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FBI offering $250K reward for unsolved 2008 Times Square bombing

Bruce Yuanyue Bi/Getty Images

(NEW YORK) — The FBI announced a new reward Tuesday of up to $250,000 for information leading to the identification, arrest and conviction of the suspect involved in the unsolved 2008 bombing of the U.S. Armed Forces recruiting station in Times Square.


The suspect, or suspects, may be connected to two other unsolved bombings in New York, at the British consulate in 2005 and the Mexican consulate in 2007, the FBI said.

The origin of the components of the explosive device in Times Square has been identified and is being investigated, but public help is needed to identify the person or persons responsible.

“Fifteen years may have passed since the bombing occurred, but the New York JTTF [Joint Terrorism Task Force] is unwavering in the pursuit of justice in this case,” said FBI Assistant Director in Charge Michael J. Driscoll. “If you have any information about this incident or those responsible for it, please contact us.”

It was early in the morning of March 6, 2008, when a bomb exploded at the Times Square U.S. Armed Forces recruiting station in the heart of Times Square. The suspect rode a blue Ross bicycle west on 37th Street, took a right up Sixth Avenue and made a left on 47th Street before turning left down Seventh Avenue.

The suspect got off his bike near the recruiting station at West 43rd Street and Seventh Avenue, placed the explosive device at the recruiting station, lit a fuse and fled the scene on the bicycle.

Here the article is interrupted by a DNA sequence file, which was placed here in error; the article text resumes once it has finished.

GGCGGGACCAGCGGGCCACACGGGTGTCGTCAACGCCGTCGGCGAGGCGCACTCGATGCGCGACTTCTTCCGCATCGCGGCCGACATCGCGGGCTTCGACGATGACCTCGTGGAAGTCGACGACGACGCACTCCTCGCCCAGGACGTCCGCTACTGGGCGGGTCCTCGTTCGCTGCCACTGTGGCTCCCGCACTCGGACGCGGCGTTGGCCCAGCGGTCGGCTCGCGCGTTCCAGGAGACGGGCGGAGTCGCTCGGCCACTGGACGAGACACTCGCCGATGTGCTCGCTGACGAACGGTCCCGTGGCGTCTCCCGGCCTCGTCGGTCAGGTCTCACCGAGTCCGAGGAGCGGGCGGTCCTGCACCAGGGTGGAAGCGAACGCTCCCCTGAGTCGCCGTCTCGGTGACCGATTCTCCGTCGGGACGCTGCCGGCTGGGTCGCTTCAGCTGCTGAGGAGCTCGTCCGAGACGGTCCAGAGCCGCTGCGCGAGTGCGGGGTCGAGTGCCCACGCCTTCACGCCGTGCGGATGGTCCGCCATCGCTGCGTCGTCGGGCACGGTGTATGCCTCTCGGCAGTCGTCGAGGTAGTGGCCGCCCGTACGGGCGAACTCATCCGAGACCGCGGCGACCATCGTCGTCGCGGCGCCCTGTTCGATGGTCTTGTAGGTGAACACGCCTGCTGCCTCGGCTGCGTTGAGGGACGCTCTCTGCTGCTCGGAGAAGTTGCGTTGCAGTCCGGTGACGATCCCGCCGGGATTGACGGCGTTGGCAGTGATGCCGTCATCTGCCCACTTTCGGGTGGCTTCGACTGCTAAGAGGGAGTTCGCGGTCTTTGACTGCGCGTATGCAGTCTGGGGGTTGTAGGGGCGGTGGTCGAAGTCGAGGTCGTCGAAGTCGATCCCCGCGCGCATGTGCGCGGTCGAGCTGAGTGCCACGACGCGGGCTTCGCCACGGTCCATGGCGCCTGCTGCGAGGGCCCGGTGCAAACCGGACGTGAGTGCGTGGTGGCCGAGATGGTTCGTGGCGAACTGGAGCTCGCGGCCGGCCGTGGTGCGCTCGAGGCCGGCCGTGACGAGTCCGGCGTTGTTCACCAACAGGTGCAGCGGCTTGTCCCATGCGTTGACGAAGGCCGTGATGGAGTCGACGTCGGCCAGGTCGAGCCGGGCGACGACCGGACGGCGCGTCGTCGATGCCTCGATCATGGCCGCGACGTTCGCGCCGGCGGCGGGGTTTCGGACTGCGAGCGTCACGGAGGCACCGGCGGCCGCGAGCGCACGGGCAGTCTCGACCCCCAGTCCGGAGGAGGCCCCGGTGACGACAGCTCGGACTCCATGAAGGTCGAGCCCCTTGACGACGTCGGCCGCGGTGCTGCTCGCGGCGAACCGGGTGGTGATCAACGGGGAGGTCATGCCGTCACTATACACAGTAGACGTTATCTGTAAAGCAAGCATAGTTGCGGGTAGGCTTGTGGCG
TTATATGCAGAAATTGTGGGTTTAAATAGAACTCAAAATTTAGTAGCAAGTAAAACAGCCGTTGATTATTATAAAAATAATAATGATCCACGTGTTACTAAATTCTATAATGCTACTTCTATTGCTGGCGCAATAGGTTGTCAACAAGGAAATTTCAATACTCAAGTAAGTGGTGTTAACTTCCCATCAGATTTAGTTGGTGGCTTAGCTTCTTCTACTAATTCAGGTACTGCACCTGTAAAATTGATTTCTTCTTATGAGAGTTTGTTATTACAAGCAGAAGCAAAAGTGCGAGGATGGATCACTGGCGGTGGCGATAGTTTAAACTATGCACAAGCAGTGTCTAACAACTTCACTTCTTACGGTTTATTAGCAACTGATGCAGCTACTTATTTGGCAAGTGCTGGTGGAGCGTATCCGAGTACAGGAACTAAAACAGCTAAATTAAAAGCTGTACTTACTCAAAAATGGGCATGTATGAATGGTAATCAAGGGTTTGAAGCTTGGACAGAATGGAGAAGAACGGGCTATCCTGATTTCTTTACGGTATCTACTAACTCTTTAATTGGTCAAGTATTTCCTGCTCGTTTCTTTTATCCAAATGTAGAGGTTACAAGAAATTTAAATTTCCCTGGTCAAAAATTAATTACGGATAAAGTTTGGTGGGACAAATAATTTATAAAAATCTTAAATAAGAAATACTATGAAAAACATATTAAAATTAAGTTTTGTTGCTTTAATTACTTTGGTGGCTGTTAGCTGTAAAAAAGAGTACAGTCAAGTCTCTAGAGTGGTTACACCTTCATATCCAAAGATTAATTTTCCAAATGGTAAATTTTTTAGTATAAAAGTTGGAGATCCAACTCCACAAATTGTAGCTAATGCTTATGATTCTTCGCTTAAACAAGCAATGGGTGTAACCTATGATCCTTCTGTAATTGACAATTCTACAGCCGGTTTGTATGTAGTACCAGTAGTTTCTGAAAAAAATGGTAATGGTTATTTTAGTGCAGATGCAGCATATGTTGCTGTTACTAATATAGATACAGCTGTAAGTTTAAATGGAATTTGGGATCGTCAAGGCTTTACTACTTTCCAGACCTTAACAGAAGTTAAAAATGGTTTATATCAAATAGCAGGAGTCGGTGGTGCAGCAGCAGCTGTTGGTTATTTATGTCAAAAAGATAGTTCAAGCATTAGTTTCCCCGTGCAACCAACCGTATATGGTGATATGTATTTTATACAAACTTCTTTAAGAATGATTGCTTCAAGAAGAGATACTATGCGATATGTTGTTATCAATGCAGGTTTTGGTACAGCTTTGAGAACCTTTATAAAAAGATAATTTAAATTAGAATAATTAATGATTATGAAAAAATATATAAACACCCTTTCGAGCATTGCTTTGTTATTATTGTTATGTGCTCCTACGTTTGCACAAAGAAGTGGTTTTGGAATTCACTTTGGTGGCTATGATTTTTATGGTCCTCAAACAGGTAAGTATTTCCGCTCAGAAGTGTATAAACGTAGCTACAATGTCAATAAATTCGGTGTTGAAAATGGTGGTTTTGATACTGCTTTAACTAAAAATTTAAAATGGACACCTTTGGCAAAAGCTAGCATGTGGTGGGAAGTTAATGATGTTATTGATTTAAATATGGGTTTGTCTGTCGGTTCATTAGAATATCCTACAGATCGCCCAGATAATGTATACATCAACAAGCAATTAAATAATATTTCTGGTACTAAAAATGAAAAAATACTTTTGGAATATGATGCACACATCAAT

Although the suspect appears to be working alone, he or she may have had a lookout or surveillance team of as many as five other individuals in Times Square at the time of the attack, the FBI said. The suspect then rode his or her bike south on Broadway before turning left on 38th Street. The bike was later recovered in a dumpster near Madison Avenue and 38th Street.

The explosive device was built using an ammunition can. It was filled halfway with black powder and detonated using a time fuse.

Although no one was wounded, the device could have caused significant casualties if people had been close to the blast. The components are similar to those of the two other bomb attacks.

The FBI had announced a reward of $115,000 in the case in 2015. At the time, the agency said it had investigated “several” people of interest in the case.

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